Regarding the aforementioned visceral systems, the evidence base is equivocal regarding their interrelationship. Whilst correlations have, for instance, been found between cardioceptive and gastroceptive sensitivity [2123], and between the cardiac and respiratory systems regarding metacognitive awareness [24], there is much counterevidence. Indeed, objective measures involving these channels often do not result in correlation, particularly regarding interoceptive sensitivity (the most frequently studied aspect of interoception); as Gibson points out in his review, the evidence on this issue is both heterogeneous and limited [25]. For instance, the cardiac and respiratory systems have been found to be only weakly correlated in terms of interoceptive sensitivity [24]. Garfinkel and colleagues [26] found an association between cardiac and gastrointestinal sensitivity, but no association between these two channels and respiratory sensitivity. Also, Ferentzi, Bogdány, Szabolcs, Csala, Horváth, and Köteles [27] found no between-channel associations at all–across multiple channels–including cardiac and gastrointestinal. Such studies challenge the view that interoceptive sensitivity is a general ability; rather, interoceptive ability may be channel-specific. A corollary of this is that high levels of cardioception need not translate to generally high levels of interoceptive sensitivity (across any/all channels); hence, there is a need to investigate multiple channels in studies of interoception, thereby challenging cardiac dominance.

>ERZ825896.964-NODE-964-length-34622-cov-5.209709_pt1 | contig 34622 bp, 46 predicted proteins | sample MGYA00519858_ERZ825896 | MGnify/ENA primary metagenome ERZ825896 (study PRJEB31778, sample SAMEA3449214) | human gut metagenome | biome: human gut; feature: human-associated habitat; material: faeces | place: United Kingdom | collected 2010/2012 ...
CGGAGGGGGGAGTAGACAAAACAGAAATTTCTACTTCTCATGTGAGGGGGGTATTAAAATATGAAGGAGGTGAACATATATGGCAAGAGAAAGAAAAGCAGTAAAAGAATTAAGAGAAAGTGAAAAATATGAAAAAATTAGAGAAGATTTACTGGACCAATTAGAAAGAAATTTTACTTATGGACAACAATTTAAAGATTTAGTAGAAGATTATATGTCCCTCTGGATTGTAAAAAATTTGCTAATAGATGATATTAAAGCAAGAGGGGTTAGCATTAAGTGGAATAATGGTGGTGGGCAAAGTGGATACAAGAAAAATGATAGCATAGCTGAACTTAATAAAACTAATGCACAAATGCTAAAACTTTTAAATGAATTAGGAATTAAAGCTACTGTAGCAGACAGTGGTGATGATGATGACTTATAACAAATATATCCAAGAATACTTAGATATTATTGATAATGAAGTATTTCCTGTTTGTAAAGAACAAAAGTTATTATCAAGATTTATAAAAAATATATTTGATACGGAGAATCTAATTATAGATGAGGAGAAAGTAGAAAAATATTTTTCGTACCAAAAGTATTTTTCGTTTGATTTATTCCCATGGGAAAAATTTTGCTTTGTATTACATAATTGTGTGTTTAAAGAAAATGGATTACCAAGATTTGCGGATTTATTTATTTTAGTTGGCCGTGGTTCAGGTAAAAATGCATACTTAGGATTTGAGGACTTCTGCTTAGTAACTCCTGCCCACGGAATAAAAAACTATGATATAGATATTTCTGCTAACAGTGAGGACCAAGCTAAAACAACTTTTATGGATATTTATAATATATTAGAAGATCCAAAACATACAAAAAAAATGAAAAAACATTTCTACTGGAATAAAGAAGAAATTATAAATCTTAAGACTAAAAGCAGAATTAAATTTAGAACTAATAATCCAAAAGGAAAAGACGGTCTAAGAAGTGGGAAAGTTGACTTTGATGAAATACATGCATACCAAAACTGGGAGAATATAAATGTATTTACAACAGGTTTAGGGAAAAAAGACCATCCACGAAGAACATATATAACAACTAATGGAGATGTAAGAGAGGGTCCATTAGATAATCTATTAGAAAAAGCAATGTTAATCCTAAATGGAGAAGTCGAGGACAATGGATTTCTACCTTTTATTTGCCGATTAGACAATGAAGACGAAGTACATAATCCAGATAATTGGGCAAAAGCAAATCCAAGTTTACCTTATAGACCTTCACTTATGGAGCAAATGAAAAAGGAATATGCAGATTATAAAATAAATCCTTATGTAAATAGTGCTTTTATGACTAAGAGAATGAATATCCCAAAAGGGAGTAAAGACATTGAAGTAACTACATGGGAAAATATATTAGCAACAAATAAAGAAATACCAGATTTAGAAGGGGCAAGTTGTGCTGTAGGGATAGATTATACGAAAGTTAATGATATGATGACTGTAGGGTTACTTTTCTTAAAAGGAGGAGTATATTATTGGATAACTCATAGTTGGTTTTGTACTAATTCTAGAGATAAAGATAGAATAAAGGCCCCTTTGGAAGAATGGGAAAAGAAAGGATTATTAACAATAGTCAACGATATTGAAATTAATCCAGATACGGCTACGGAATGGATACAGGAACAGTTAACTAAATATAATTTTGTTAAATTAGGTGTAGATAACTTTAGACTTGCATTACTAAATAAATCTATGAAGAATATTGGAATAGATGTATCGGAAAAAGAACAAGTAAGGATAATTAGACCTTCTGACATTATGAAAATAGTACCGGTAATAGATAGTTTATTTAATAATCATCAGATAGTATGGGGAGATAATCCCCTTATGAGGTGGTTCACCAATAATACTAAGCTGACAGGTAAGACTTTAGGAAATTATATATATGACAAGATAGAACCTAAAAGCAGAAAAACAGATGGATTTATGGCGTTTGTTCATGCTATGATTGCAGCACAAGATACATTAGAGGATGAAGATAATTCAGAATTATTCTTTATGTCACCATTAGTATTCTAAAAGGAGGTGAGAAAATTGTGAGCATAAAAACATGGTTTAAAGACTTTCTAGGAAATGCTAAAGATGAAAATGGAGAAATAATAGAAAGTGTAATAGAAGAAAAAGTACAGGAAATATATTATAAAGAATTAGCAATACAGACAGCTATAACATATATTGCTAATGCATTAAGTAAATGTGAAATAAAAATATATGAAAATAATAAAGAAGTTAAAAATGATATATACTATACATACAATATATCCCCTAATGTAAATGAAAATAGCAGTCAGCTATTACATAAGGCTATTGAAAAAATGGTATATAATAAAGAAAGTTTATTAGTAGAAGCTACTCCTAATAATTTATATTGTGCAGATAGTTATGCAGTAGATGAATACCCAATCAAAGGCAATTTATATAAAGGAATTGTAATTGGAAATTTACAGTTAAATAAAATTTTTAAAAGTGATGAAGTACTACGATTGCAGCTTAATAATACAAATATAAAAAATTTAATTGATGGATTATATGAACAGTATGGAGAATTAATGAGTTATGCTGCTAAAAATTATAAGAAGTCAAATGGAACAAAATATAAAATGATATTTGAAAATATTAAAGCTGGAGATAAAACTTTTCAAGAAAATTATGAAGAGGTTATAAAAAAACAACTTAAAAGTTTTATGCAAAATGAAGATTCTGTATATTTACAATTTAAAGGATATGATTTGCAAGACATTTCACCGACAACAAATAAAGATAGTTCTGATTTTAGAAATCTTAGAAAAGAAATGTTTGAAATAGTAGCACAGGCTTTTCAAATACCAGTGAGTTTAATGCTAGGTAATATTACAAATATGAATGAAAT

Given its links with emotional experience, interoception has, in turn, been associated with emotion regulation. Emotion regulation is a process of modulating aspects of emotion (i.e., thoughts, feelings, behaviours) to achieve situational adaptation [28]. Lower levels of interoceptive sensibility have been associated with a reduced ability to regulate emotion [29]. Higher levels of interoceptive sensitivity have been associated with greater emotion regulation [30] and linked [31] to two components of the “process model” of emotion regulation [32]. According to this, the regulation process involves a distinction between “antecedent-focussed” strategies and “response-focused” strategies [33]. Antecedent-focussed regulation is an early four-stage modulation sequence, prior to the embodied emotional case of “multi-componential syndromes” where numerous body parts and systems become active, and with response-focussed regulation occurring after a response is underway. In terms of cognitive strategies, at least, the antecedent-focussed approach appears to have the best outcomes [33], which is likely due to greater efficiency, given that such strategies are implemented at a point prior to the need for responding to a full-blown emotional episode requiring greater cognitive resourcing [34,35]. One such strategy involves the attentional deployment stage of the “process model”: either attending to or redirecting one’s attention from the early genesis of an emotion/situation. In terms of interoception and its role in emotion regulation, then, it may be that an antecedent approach (e.g., a training in interoceptive awareness), has the best chance of success, with early stage conscious awareness of physiological change during an emotional response being preferable to a later stage escalation of bodily activation, in order for there to be successful adaptation.